In its fight to survive the harsh economic realities of COVID-19, Uber is thrusting deeply into foods. In its latest move, the ride-hailing company is making an offer for Grubhub Inc., according to Bloomberg.
Grubhub Inc. is an American online and mobile prepared food ordering and delivery marketplace that connects eaters with local takeout restaurants. Founded in 2004, the company has grown a customer base of over 19 million users and 115,000 associated restaurants across the 50 US states and the UK from its base in Chicago.
The companies are said to be in talks as the effects of coronavirus have dampened their businesses, leaving them totally exposed to the uncertainties of the harsh economic climate.
Grubhub has held its ground amidst competition from DoorDash and Uber, using its 16 years’ experience to stay in the food game. The company’s shares surged to 39 percent in New York trading after it was temporarily halted. Grubhub market value stood at $5.6 billion after closing New York trading at 29 percent. Uber has a market value of $56 billion and added 2.3% increase at the end of trading on Tuesday.
The COVID-19 pandemic has hit Uber food services in many countries, pushing the company to shut many of its outlets internationally in a bid to cushion the effects of the downturn.
Apart from the Middle East where its subsidiary, Careem is planning to lay off 536 of its workforce, Uber will shutter its food operation in Czech Republic, Egypt, Honduras, Romania, Saudi Arabia, Uruguay and Ukraine on June 4. The austerity plan includes transferring Saudi Arabia’s operation to Careem on June 4.
Uber purchased Careem last year for $3.1 billion, but many of its operations in the Middle East have been badly hit by the coronavirus outbreak. The Dubai-based Careem suspended a portion of its public transit offering citing coronavirus.
Uber appears to be desperately looking for a way out of the loop as its ride-hailing business has been on the standstill in most countries around the world due to precautionary lockdowns initiated by governments to stem the spread of the pandemic.
The San-Francisco based company is counting on food delivery to stay in business until the dust of the pandemic settles.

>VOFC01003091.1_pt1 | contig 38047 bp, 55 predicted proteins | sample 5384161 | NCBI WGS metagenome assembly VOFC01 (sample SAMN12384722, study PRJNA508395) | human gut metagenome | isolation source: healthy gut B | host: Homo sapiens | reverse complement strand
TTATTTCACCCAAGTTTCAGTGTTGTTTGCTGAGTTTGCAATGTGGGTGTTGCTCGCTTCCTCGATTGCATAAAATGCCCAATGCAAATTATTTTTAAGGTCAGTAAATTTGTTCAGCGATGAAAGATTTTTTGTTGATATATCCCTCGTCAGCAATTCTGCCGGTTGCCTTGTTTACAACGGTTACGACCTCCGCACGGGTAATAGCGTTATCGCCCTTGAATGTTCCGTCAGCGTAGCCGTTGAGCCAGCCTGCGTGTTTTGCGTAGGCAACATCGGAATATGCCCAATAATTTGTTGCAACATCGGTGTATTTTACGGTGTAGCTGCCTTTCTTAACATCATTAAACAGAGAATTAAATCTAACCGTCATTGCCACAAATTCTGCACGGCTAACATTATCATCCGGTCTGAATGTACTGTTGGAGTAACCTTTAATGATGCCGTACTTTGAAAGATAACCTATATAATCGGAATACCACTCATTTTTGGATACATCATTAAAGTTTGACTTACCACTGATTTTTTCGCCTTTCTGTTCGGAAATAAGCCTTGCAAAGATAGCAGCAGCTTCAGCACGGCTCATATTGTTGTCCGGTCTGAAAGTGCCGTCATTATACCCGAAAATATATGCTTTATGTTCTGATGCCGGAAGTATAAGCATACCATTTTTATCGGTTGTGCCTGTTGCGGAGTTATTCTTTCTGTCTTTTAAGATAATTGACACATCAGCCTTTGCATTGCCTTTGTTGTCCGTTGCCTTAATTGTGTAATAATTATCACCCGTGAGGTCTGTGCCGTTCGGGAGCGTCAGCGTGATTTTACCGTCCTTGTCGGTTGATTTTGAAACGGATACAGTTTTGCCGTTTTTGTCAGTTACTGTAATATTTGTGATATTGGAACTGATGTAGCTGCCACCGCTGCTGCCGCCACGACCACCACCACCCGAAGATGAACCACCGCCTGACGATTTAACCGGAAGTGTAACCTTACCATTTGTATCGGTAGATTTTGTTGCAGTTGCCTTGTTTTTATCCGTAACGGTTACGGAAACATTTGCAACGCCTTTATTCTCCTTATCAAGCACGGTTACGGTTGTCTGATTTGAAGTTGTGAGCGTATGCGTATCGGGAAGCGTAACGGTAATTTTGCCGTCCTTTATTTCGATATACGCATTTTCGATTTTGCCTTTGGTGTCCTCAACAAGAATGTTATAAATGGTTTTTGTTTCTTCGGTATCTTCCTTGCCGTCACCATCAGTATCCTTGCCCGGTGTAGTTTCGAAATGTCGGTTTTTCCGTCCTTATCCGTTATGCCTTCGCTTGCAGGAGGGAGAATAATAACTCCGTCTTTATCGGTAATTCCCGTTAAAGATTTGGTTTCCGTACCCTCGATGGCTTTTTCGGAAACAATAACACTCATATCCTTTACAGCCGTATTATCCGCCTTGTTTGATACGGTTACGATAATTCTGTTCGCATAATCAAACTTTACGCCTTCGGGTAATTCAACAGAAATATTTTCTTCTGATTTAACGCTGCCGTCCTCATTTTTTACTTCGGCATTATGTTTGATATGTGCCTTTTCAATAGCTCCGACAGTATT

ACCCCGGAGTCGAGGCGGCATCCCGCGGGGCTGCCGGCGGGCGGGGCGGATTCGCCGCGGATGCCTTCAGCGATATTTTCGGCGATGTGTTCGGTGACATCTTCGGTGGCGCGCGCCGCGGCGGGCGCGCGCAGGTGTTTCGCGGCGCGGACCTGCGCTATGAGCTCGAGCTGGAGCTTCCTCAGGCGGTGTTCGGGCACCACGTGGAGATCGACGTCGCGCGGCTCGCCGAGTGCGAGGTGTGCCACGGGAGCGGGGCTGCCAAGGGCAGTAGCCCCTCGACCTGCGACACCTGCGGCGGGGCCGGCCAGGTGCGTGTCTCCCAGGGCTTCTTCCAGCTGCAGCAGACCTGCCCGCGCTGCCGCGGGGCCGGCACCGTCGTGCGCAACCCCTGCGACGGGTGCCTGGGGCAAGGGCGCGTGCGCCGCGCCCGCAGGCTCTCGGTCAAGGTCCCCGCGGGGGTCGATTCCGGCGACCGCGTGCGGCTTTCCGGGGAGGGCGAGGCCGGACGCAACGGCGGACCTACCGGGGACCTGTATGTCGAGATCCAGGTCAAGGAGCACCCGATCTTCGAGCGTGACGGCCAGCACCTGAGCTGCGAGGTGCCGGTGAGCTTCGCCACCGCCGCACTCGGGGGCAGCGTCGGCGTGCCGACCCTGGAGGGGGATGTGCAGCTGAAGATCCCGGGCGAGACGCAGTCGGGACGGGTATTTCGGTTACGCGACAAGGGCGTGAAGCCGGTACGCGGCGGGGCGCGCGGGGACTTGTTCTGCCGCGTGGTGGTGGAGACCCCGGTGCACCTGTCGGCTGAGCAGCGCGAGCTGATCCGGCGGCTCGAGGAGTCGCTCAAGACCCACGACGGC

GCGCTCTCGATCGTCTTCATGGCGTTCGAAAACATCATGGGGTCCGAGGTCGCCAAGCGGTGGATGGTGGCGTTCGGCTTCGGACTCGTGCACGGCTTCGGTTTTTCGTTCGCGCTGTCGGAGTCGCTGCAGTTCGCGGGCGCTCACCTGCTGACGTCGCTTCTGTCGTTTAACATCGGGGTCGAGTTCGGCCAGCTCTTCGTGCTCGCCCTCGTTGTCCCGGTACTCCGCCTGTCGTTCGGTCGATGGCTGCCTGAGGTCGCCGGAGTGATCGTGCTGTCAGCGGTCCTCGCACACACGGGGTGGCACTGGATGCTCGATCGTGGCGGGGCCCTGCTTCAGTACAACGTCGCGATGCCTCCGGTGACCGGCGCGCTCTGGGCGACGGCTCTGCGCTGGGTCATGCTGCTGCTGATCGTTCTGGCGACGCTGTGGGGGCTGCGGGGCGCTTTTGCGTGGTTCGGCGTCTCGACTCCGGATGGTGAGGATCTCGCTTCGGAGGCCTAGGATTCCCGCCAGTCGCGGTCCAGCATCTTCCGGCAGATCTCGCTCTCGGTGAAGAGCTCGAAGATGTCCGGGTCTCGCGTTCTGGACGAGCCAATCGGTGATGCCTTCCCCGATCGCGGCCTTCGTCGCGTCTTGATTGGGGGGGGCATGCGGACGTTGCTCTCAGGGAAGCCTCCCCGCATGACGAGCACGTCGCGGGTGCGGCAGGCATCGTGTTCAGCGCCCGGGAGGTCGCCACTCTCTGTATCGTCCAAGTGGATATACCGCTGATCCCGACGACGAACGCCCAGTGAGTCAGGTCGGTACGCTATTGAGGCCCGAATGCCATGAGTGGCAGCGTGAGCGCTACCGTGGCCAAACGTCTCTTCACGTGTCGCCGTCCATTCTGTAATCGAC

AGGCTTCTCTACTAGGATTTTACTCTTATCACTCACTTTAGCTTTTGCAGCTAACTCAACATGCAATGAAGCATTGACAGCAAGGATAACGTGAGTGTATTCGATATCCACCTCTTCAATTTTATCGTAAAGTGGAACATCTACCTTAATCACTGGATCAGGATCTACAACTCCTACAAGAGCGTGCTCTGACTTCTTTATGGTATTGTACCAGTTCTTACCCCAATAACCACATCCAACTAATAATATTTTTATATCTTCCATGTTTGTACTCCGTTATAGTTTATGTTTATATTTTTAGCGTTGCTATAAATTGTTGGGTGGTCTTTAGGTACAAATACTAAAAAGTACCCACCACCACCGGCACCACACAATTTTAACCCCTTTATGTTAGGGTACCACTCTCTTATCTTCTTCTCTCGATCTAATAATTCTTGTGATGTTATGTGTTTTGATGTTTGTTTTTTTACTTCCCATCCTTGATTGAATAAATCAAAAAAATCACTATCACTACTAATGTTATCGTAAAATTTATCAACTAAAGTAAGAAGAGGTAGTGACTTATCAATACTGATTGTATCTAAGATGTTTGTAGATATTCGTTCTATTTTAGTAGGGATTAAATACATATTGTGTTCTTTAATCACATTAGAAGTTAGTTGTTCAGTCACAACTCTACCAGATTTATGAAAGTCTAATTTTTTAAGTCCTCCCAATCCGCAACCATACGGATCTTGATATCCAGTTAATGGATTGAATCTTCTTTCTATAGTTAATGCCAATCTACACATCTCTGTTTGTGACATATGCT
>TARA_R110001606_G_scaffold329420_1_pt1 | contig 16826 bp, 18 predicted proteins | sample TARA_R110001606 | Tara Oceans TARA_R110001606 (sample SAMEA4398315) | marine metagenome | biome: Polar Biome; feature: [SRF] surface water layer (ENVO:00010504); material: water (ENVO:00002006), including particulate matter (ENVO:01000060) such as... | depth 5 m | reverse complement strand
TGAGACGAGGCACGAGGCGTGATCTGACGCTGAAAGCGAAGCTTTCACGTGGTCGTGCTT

Uber and Grubhub are looking to conclude the deal at the end of the month. But the matter remains confidential as negotiations are still going on between the two. A statement issued by Grubhub failed to acknowledge or deny the deal while Uber refused to comment on the matter.
“Consolidation could make sense in our industry, and, like any responsible company, we are always looking at value-enhancing opportunities. That said, we remain confident in our current strategy and our recent initiatives to support restaurants in this challenging environment,” the statement from Grubhub said.
However, the challenge lies on the overall food delivery performance which has dwindled considerably. But many believe that a merger between Uber and Grubhub will consolidate the US food delivery market. SoftBank’s owned DoorDash has been leading the market space with Grubhub in second place; Uber is left in third place. But a merger could see Uber and Gruhub controlling 55 percent of the food delivery service in the US.
Grubhub’s stock rose 63 percent at the news of its merger with Uber. But concern remains that the deal will spring antitrust inquiries from the authorities.
Uber’s CEO, Dara Khosrowshahi has been strategizing to keep the company afloat with new ideas. Last month, Uber launched two initiatives called ‘Uber Direct’ and ‘Uber Connect.’ Uber Direct lets users order items from select retailers and have them delivered directly to their door, while Uber Connect allows users in 25 cities in Australia, Mexico send packages to relatives and friends.
The aim was to keep many of its drivers on the roads as essential workers, as they distribute food items, drugs, pet supplies and foods. It also offers delivery of items for family members who have been separated by movement restrictions. But as the restrictions ease in many cities following a drop in numbers of coronavirus cases, the idea is becoming less practical, forcing Uber to concentrate on food delivery.